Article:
Jon Gruden

Amari Cooper says Mark Davis, not Jon Gruden, wanted to trade him


Amari Cooper says Mark Davis, not Jon Gruden, wanted to trade him

The day in October that Amari Cooper was traded by the Raiders to the Cowboys, we were led to believe that the decision was made by then-GM Reggie McKenzie and head coach Jon Gruden.

But now, it appears that owner Mark Davis was the driving force behind the Cooper trade.

According to The Athletic's Calvin Watkins, Cooper said on Thursday that Davis, not Gruden, wanted to trade him.

Cooper also revealed to Watkins that the Raiders kept rejecting offers of a 2020 first-round pick. The team was only interested in a 2019 first-round pick.

McKenzie said on Oct. 23 that Cowboys CEO Stephen Jones called and offered a 2019 first-round pick. That's when McKenzie walked out to the practice field, relayed the offer on the table to Gruden and the head coach approved the deal with a thumbs up.

Cooper's assertion that Davis pulled the strings on his trade falls in line with Gruden comments on Monday following the firing of McKenzie. Gruden revealed that Davis met with McKenzie after the Raiders' win over the Steelers to deliver the news of his fate.

When reporters asked if the decision to fire McKenzie was strictly made by Davis, Gruden said this: “We all work for the same man."

Derek Carr: 'Seems weird' Raiders might play only one more game in Oakland


Derek Carr: 'Seems weird' Raiders might play only one more game in Oakland

ALAMEDA – Whether it’s the mice in the soda machine or unstable turf or an unreliable x-ray machine, the Oakland-Alameda County Coliseum has its issues.

Derek Carr might call them quirks.

The Raiders quarterback has played most of his professional home games there over nearly five seasons, and he has a tough time pondering Christmas Eve could be his last game played there.

“That is crazy. To me, that just seems weird,” Carr said. “It just seems different to even think that way. I’ve spent five years playing in the stadium and we have people talking trash about it, but I love it. It’s ours. It has been fun, and the fact that it could be the last [game] is crazy. When that time comes, we’ll enjoy it.”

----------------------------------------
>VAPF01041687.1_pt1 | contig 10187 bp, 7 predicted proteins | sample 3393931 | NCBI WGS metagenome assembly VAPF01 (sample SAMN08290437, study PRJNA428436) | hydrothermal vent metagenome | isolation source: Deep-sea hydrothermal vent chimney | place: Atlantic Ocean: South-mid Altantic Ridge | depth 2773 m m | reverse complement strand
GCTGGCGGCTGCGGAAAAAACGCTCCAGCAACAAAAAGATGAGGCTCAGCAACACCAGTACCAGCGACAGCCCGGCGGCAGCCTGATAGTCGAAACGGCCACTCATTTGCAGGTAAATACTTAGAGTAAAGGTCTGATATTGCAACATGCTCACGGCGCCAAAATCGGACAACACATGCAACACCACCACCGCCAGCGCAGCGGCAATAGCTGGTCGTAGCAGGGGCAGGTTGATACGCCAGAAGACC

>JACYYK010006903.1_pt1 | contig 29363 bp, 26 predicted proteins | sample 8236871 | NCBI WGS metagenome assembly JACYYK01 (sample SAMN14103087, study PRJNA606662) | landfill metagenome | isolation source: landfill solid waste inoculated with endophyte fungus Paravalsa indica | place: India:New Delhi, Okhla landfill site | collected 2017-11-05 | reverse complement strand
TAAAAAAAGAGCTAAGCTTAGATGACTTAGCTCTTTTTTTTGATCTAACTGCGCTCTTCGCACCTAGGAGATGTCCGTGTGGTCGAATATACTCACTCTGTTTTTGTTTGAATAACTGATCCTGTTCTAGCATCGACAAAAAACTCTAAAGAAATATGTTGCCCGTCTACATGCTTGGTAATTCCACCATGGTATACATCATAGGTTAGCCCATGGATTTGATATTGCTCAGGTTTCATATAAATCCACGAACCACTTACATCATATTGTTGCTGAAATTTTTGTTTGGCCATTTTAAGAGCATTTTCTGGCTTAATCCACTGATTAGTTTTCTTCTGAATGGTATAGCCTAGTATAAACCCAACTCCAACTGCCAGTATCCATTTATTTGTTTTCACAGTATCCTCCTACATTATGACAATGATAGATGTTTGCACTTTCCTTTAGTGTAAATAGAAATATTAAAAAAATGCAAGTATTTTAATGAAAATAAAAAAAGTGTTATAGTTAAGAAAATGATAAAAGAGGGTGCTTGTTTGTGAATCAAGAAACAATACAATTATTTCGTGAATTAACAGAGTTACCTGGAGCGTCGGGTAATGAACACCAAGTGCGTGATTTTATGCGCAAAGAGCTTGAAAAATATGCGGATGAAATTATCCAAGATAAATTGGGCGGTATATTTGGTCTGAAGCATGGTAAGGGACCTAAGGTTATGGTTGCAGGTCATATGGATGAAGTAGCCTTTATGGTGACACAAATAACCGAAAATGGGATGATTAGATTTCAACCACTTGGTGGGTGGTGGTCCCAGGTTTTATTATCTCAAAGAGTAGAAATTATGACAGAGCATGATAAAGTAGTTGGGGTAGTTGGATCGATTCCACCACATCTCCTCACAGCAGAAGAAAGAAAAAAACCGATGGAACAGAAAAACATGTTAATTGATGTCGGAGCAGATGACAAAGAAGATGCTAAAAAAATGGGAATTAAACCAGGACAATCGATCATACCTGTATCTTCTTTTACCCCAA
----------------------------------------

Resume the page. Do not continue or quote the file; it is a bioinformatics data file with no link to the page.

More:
[RELATED: Will Raiders play in Oakland in 2019? Owner Mark Davis won’t comment]

That isn’t official yet, but it’s in the realm of possibility after the City of Oakland filed a federal antitrust and breach-of-contract lawsuit against the Raiders and the NFL on Tuesday.

The Raiders haven’t ruled out the Coliseum remaining their home field, but they are exploring other places to play the 2019 season.

That makes it a very real possibility the Dec. 24 game against Denver could be the last Raiders game played there. That wasn’t the case Monday, but Tuesday’s legal action changed things

“It’s always something every day here, isn’t it? I enjoy seeing you guys here asking all these questions,” head coach Jon Gruden said. “I want to play in Oakland. I’m really sensitive to it, as you would expect. That’s where I want to play. We’ll see what happens.”

Mark Davis cites 'tough' decision in firing Raiders GM Reggie McKenzie


Mark Davis cites 'tough' decision in firing Raiders GM Reggie McKenzie

The Raiders issued a statement Monday announcing general manager Reggie McKenzie no longer was with the team, but the words weren’t attached to anybody. It wasn’t coach Jon Gruden thanking McKenzie for his service, nor was it owner Mark Davis.

Gruden answered questions about McKenzie’s departure during his Monday press conference, but Davis didn’t say anything about it at first, though he was the one to let McKenzie go. He is, after all, the bosses’ boss.

Davis broke his silence on McKenzie’s firing in a brief Tuesday interview with NBC Sports California that focused solely on that topic.

“Reggie is a great person with a great family,” Davis said. “It was tough [to make the decision]. It was tough for him early on, but he was unselfish. He could’ve done some things for instant gratification, but he didn’t do that. He worked hard for our organization, and we are thankful for everything he did for the Raiders."

Davis is right -- it was tough early in McKenzie’s tenure, which started in 2012. The Raiders were in dire salary-cap straits, without many draft picks available to rebuild the roster. He made tough choices to get the team right financially, and he hit on enough draft picks to build a quality 12-4 squad in 2016.

Success wasn’t sustained, though, and it didn’t work with McKenzie and Gruden together this season despite Davis' best wishes that it would. Davis became close with McKenzie over the years as a friend, as well as in a business relationship, so the decision to fire the GM was difficult even with the 3-10 Raiders' struggles.

Davis will be involved in finding McKenzie’s replacement and the right executive to work with Gruden as he begins a roster rebuild this offseason.